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Journal Article

Publication Date



Journal of Cardiovascular Magnetic Resonance





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BACKGROUND: Traditional cine imaging for cardiac functional assessment requires breath-holding, which can be problematic in some situations. Free-breathing techniques have relied on multiple averages or real-time imaging, producing images that can be spatially and/or temporally blurred. To overcome this, methods have been developed to acquire real-time images over multiple cardiac cycles, which are subsequently motion corrected and reformatted to yield a single image series displaying one cardiac cycle with high temporal and spatial resolution. Application of these algorithms has required significant additional reconstruction time. The use of distributed computing was recently proposed as a way to improve clinical workflow with such algorithms. In this study, we have deployed a distributed computing version of motion corrected re-binning reconstruction for free-breathing evaluation of cardiac function.

METHODS: Twenty five patients and 25 volunteers underwent cardiovascular magnetic resonance (CMR) for evaluation of left ventricular end-systolic volume (ESV), end-diastolic volume (EDV), and end-diastolic mass. Measurements using motion corrected re-binning were compared to those using breath-held SSFP and to free-breathing SSFP with multiple averages, and were performed by two independent observers. Pearson correlation coefficients and Bland-Altman plots tested agreement across techniques. Concordance correlation coefficient and Bland-Altman analysis tested inter-observer variability. Total scan plus reconstruction times were tested for significant differences using paired t-test.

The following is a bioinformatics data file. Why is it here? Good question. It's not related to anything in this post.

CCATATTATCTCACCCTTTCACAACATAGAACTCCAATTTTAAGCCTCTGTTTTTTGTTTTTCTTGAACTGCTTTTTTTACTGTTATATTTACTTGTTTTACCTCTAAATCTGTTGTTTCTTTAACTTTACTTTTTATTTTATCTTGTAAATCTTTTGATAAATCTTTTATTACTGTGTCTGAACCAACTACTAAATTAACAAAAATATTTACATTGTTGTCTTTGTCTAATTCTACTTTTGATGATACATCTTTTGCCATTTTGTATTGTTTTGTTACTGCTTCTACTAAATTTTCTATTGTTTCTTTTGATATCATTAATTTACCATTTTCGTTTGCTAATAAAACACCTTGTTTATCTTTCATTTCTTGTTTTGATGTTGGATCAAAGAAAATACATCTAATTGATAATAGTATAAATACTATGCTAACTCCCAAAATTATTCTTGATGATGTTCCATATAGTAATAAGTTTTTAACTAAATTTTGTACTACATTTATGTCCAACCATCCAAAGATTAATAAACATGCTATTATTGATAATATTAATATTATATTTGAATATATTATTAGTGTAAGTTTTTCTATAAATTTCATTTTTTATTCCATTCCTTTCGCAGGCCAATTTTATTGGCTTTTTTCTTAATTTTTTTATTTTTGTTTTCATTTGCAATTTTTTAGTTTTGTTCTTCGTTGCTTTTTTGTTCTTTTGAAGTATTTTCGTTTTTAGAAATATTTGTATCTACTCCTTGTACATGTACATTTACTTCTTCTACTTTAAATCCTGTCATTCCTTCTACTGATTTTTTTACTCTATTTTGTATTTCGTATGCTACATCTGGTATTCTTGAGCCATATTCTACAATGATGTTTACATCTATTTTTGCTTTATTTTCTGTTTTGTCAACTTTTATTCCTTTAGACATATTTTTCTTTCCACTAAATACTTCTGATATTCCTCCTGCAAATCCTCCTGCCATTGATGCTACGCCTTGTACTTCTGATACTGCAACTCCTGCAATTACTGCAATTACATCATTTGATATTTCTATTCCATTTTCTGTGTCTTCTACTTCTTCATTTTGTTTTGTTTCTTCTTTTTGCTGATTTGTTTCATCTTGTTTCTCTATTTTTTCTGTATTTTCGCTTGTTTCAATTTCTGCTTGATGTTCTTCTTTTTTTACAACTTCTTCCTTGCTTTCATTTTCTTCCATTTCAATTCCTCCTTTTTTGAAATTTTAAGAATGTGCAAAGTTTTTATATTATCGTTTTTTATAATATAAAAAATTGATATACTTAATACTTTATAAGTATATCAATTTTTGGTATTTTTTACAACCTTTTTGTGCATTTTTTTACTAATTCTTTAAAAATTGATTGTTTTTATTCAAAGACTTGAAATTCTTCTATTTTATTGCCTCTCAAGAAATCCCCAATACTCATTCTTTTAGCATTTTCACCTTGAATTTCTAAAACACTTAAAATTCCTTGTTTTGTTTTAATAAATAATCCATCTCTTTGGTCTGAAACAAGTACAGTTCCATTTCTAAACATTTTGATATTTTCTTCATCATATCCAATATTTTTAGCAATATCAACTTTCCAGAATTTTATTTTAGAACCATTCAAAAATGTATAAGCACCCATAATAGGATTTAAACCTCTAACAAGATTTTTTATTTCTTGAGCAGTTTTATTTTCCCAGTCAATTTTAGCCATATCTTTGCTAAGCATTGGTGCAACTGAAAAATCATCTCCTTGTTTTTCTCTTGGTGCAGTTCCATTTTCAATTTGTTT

RESULTS: Measured volumes and mass obtained by motion corrected re-binning and by averaged free-breathing SSFP compared favorably to those obtained by breath-held SSFP (r = 0.9863/0.9813 for EDV, 0.9550/0.9685 for ESV, 0.9952/0.9771 for mass). Inter-observer variability was good with concordance correlation coefficients between observers across all acquisition types suggesting substantial agreement. Both motion corrected re-binning and averaged free-breathing SSFP acquisition and reconstruction times were shorter than breath-held SSFP techniques (p < 0.0001). On average, motion corrected re-binning required 3 min less than breath-held SSFP imaging, a 37 % reduction in acquisition and reconstruction time.

CONCLUSIONS: The motion corrected re-binning image reconstruction technique provides robust cardiac imaging that can be used for quantification that compares favorably to breath-held SSFP as well as multiple average free-breathing SSFP, but can be obtained in a fraction of the time when using cloud-based distributed computing reconstruction.


Reproduced with permission of BioMed Central Ltd. Journal of Cardiovascular Magnetic Resonance.

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